Dear Reader: a letter from Mark Douglas-Home
I had the idea for the Sea Detective series of books while I was visiting a graveyard. Yes, I know, I should feel ashamed. Graveyards are for the dead, for remembering, not thinking about crime mysteries or thrillers.
It was on a wild peninsula on the west coast of Scotland where, on a clear day, you look across the sea to the islands of Muck and Eigg. In the far distance, about 30 miles away, are the jagged tops of the Cuillins on Skye. It’s a place which might inspire all kinds of life-changing resolutions similar to ‘I must give up my job, rent a cottage and keep hens’. In my case, it was: ‘I’d like to write about an oceanographer who solves mysteries by being able to track floating dead bodies as well as other flotsam.’
This is why I thought that.
Just inside the graveyard are two white headstones bearing the words ‘Known unto God’, the inscription suggested by Rudyard Kipling for unidentified war dead. These graves contain the remains of two Merchant Navy men who are described with heart-breaking simplicity as ‘A sailor of the 1939-45 war’. Perhaps they were killed when their ship or ships were torpedoed in the Atlantic. Perhaps they died some other way. We’ll never know.
But it’s hard to stand in front of those graves and not wish that, somehow, their families had been told about their bodies being washed up, about their menfolk being laid to rest in this heaven on earth.
Imagine how consoling that knowledge might have been, might still be. Instead of each new generation hearing about father, grandfather, Great Uncle Alf or Tom being lost at sea, they’d be told about their burial in this most beautiful of places, with curlews and oyster catchers calling, with that view.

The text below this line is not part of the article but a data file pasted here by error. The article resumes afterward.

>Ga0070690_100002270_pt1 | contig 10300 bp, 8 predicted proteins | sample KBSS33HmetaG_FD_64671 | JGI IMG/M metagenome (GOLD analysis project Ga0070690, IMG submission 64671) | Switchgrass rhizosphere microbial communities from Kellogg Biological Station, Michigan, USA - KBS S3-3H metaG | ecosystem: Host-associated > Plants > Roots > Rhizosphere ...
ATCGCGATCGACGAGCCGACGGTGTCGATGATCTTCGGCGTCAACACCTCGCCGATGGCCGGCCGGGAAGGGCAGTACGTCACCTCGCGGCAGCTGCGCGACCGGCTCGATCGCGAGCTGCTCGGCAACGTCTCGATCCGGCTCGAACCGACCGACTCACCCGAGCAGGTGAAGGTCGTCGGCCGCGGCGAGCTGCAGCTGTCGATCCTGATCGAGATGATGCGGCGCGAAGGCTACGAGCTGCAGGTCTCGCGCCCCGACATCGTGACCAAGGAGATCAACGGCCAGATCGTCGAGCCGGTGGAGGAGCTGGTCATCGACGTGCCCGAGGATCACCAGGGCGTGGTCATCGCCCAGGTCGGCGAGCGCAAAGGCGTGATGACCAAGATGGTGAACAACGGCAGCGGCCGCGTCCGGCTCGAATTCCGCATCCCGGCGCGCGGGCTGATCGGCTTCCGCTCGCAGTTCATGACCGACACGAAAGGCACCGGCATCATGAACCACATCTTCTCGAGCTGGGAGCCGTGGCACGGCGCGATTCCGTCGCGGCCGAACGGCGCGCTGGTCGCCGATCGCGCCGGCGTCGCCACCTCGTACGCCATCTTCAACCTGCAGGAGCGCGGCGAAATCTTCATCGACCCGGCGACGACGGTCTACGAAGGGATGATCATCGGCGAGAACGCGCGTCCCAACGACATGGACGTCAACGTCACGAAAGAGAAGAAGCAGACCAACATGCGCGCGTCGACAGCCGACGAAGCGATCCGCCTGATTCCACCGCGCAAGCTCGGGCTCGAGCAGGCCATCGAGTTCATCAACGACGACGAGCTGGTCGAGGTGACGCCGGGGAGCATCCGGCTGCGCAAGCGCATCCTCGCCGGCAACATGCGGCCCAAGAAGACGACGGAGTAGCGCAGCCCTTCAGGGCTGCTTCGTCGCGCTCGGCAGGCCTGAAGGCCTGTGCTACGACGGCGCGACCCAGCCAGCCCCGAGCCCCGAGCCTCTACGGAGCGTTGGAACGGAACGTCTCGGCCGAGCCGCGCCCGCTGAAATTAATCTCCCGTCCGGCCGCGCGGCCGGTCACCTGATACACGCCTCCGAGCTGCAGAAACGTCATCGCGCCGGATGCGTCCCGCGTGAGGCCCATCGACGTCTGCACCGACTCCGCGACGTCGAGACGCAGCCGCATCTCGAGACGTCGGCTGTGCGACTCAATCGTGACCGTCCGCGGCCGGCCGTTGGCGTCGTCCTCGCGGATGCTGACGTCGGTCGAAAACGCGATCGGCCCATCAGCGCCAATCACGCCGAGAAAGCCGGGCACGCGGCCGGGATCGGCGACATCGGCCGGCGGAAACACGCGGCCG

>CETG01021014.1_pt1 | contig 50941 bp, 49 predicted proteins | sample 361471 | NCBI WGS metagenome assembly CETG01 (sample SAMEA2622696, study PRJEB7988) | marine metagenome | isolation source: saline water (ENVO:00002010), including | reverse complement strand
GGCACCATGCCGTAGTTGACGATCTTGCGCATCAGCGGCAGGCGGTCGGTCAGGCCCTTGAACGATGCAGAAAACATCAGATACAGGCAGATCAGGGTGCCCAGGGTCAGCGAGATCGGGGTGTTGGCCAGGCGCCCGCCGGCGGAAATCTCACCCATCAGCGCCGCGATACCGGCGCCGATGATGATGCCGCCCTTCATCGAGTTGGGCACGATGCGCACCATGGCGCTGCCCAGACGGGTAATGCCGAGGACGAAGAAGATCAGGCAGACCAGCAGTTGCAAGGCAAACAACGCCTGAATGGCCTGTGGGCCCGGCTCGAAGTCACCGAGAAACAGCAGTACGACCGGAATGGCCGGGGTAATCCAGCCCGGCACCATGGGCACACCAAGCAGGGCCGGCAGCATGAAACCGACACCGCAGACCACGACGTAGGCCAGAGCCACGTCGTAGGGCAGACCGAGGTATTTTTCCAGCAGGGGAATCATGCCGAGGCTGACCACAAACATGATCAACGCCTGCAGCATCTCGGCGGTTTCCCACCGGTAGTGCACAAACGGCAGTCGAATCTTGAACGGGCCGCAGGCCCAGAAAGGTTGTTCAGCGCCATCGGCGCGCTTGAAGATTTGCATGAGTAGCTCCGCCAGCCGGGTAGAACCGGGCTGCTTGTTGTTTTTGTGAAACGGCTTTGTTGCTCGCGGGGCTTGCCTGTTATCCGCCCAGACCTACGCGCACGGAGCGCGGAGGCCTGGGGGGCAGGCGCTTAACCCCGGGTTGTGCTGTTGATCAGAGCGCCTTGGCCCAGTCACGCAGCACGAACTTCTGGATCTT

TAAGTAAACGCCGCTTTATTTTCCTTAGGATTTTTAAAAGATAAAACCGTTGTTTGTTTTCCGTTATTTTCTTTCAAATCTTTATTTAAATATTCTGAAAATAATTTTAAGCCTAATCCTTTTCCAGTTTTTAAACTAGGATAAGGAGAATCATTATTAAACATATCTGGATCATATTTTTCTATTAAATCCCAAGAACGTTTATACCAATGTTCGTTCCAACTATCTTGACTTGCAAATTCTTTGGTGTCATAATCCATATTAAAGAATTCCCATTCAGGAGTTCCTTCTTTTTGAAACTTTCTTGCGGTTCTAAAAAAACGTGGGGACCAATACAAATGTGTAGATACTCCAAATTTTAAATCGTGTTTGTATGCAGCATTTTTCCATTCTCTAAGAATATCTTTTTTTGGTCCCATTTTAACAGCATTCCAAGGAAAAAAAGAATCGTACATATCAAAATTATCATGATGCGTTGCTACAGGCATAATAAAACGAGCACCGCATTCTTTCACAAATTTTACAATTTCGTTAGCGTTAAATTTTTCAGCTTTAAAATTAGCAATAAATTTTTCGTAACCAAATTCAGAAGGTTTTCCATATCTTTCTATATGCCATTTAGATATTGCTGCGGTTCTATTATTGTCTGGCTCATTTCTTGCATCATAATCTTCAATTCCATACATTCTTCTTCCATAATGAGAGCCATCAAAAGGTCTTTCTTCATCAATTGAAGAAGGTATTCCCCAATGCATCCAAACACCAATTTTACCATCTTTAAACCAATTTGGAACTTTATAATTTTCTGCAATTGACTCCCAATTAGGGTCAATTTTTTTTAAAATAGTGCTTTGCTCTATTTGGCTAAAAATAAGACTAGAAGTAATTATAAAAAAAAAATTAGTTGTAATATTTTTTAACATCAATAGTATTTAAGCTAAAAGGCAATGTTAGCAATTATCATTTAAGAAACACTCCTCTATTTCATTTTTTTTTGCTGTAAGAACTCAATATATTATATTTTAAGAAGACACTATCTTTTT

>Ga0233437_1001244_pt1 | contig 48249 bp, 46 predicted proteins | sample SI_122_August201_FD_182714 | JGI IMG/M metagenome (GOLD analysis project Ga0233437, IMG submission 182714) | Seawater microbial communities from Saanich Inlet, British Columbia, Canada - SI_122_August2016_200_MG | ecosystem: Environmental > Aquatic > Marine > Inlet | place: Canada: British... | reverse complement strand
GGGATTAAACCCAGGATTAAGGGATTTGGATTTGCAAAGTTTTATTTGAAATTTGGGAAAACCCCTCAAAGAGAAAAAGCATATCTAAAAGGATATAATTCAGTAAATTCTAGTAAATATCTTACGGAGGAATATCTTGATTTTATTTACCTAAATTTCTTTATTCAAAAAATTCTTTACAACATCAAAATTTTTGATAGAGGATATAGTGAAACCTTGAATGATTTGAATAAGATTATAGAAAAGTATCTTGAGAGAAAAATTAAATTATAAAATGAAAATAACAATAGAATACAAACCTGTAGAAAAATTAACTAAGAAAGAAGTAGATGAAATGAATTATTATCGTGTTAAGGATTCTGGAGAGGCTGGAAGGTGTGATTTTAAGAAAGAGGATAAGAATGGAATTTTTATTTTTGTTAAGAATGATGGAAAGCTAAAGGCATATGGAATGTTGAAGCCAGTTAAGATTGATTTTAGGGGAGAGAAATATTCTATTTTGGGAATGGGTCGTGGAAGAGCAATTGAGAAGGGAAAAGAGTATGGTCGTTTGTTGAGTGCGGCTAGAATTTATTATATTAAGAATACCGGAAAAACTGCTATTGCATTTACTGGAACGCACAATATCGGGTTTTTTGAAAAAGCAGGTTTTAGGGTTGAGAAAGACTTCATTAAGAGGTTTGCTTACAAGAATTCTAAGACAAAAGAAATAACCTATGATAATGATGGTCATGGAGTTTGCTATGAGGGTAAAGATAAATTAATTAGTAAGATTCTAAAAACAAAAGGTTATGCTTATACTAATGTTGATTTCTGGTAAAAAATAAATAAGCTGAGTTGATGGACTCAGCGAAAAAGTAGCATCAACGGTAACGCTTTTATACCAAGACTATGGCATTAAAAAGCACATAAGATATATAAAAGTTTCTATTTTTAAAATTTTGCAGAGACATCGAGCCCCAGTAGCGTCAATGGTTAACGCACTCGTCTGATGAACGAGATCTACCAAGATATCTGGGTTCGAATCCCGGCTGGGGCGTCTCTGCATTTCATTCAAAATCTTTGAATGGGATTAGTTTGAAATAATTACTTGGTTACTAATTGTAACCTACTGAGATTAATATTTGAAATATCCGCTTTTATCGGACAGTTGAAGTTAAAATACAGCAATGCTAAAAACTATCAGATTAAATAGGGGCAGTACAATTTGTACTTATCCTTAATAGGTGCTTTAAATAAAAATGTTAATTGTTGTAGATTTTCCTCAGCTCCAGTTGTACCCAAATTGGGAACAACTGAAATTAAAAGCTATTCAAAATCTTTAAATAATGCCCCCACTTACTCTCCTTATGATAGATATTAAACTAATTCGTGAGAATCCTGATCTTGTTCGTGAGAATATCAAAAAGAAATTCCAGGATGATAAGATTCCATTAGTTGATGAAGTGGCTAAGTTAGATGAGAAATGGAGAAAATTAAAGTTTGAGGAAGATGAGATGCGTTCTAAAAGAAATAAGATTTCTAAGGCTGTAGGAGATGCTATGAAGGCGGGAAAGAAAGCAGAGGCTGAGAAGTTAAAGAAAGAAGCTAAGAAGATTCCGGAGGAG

So, looking at these graves, I thought: wouldn’t it have been wonderful if someone could have worked out where these men went into the sea, the direction and speed of drift, so their ship/ships could have been identified? If that had been known, then perhaps they could have been identified too.
Back home in Edinburgh, I read up on oceanography, text books as well as research papers, and discovered there were marine scientists engaged in this type of tracking work. I spoke to oceanographers as well as the Coastguard and Lifeboat crew about the particular niche that now interests me: how floating objects, including bodies, travel in water.
Among other things, I learned that this area of work is vitally important for search and rescue at sea. The calculations of these scientists about the effect winds, currents and tides have on different types of objects – from coastal freighters, yachts, life rafts, to a fisherman who has fallen overboard – can make the difference between life and death. In search and rescue, timing is crucial – for example, knowing where a PIW (person in water) will have drifted when a helicopter is overhead. I was also interested to read that this is still an imprecise science and that ‘hunch’ and local knowledge have roles to play, particularly in coastal areas. It allows for uncertainty, for mystery, for fiction; for Cal McGill, my sea detective.
In The Malice of Waves, the third book in the Sea Detective series, Cal has been hired to uncover new evidence about the fate of a fourteen-year-old boy who spent the night on an uninhabited island in the Outer Hebrides and disappeared. It’s a story about loss, obsession and death on the Atlantic edge where the sea is as much a character as Cal McGill and the inhabitants.
I hope you enjoy it.